But the most significant—to me—implication of these developments is actually that which applies much more directly and immediately to the ongoing Ukrainian on-the-ground hostilities. Not only does this tightening of relations represent the likely increase of conventional staple North Korean munitions to the Russian army, it also suggests the possibility of much more comprehensive supplies in the future; i.e. not just shells and small arms, but possibly entire weapons systems like MLRS, light and heavy armor, etc.

One suggestion making the rounds is the potential to supply the Russian Army with North Korea’s devastating KN-25 600mm MLRS system, which is basically the NK version of an ATACMS:


That’s all not to mention the fact that while this was ongoing, Russian hypersonic-armed warships reportedly performed maneuvers within visual sight of Miami, a clear message sent:

The routes of Navy ELINT planes circling above.

And lastly, this dovetails into something else. The Western commentariat continues to center their entire future victory hopes on the fact that the West is allegedly “increasing production”, which they desperately tie into the narrative that a year or so in the future the combined manufacturing powers of Europe and the U.S. will match or overtake Russia and it will be game over for Putin.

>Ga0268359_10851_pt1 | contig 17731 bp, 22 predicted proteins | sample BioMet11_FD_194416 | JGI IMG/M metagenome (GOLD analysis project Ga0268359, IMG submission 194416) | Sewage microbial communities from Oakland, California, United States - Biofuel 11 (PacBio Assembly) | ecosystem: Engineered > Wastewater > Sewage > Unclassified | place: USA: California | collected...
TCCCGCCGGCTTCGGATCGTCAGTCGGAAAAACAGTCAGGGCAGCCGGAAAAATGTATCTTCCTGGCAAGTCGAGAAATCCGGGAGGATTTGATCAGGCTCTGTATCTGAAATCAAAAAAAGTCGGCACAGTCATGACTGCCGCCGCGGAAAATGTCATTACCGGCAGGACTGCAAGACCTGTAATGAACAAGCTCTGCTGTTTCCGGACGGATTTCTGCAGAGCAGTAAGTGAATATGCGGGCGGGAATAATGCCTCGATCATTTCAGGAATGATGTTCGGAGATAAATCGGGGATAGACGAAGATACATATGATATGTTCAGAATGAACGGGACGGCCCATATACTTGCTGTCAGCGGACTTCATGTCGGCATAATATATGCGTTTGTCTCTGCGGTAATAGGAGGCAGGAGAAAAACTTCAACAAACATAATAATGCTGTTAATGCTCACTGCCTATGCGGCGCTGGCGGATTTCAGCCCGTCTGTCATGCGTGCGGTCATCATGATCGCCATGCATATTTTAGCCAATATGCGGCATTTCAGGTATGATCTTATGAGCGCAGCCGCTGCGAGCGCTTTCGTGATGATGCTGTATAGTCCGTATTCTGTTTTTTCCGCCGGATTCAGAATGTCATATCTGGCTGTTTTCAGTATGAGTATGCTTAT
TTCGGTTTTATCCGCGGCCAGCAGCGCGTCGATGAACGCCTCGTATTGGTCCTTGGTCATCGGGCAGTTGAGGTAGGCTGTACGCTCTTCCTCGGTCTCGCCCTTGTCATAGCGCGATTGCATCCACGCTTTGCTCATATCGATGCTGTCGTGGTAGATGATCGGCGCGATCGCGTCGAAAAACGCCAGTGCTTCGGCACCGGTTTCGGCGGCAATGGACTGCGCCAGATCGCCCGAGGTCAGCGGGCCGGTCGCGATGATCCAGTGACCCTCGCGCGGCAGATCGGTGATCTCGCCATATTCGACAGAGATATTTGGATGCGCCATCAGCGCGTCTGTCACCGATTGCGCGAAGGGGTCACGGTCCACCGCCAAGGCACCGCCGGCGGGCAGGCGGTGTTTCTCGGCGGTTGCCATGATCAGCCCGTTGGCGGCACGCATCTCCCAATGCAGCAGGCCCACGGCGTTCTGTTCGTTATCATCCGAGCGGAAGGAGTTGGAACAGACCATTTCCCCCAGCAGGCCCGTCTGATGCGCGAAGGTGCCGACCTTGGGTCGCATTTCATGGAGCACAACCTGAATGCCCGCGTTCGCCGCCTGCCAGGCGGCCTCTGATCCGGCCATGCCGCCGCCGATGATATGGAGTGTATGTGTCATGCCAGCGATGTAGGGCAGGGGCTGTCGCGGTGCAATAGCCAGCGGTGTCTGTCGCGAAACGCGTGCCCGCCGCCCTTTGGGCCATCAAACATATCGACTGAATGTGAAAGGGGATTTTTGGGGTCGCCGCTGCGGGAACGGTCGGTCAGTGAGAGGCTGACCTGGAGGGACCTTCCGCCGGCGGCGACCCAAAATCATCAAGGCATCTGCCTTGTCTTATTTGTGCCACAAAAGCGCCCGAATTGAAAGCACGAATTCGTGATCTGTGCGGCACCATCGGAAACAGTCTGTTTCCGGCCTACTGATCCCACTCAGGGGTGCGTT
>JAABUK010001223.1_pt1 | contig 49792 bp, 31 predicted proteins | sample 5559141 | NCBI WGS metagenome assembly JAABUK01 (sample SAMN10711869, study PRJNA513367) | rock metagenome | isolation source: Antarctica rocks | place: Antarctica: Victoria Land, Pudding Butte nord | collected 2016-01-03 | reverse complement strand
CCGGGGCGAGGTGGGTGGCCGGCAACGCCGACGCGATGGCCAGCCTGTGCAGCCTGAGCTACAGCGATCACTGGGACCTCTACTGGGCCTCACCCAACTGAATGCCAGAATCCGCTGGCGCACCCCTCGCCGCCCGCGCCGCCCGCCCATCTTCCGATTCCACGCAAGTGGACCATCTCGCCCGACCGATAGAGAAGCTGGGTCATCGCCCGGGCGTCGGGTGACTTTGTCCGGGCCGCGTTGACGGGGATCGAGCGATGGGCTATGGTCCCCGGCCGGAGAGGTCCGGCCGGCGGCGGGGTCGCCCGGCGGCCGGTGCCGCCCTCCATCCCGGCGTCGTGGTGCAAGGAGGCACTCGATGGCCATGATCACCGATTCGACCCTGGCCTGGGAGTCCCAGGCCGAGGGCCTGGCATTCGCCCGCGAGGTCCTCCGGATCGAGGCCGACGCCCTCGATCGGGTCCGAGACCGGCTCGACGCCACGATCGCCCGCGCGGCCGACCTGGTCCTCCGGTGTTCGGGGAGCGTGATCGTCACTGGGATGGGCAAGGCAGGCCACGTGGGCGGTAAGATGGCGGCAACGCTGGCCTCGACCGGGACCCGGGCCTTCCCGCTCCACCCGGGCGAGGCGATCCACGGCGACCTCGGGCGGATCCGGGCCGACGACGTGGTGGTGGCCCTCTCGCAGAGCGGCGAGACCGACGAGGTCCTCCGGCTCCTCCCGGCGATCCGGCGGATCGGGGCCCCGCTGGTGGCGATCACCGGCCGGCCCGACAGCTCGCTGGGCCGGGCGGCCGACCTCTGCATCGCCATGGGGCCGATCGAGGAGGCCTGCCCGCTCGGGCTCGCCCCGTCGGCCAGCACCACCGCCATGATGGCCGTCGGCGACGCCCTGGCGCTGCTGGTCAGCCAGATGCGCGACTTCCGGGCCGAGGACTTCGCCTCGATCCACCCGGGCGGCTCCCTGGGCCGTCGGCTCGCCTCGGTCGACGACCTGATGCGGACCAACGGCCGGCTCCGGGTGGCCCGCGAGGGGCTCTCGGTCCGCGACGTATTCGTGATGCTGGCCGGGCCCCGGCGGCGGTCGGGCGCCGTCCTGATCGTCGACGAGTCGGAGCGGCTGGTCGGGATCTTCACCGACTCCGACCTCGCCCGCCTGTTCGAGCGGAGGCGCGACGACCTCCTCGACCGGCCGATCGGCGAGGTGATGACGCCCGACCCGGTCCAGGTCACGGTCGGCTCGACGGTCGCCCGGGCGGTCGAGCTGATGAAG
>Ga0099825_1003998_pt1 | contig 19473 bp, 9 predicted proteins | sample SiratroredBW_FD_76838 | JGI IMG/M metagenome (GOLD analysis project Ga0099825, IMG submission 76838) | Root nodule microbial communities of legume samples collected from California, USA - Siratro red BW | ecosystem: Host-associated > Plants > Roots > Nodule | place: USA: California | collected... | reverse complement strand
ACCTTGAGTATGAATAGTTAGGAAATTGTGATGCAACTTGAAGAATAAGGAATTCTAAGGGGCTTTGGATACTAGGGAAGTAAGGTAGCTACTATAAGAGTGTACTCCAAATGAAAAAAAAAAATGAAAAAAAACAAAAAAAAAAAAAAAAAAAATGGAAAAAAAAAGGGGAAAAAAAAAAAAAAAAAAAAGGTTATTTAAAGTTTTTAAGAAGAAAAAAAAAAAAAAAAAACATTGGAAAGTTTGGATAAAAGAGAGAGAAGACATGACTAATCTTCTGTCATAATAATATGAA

The problem this, as the below Korean excerpt shows, Russia is not only increasing production itself in line with the West, and arguably even faster, but Russia’s allies have massive manufacturing capacities for key munitions that dwarf anything the West will be capable of in the next decade or more.

Take a look:

Not only is North Korea’s current peacetime production capable of a massive 2 million 152mm shells per year, the South Korean expert source believes they can ramp this by 2x or 3x to a whopping 4-6m. To put that in perspective, the entire combined West could not deliver even 1 million shells to Ukraine, and that’s after trying to desperately source them all over the world. The U.S. has just ‘proudly’ announced their ramp up to 36k shell per month production, a measly ~430,000 a year, with the slated schedule to ramp to 80,000 a month—or 960k a year—by the year 2028.

Meanwhile, not only is Russia already said to be hitting 4-5M a year soon, but North Korea does 2M and can quickly ramp to 6M. In short, Russia’s strategic defensive initiative with North Korea promises to keep Russia’s artillery-thirsty army more than quenched indefinitely.

And for those who may balk at the numbers, South Korea just officially reported last week that they now calculate North Korea has already sent 10,000 train containers with 5 million shells to Russia:

Seoul has detected at least 10,000 shipping containers being sent from North Korea to Russia, potentially holding up to 4.8 million artillery shells, South Korean Defence Minister Shin Won-sik told Bloomberg News in an interview published Friday.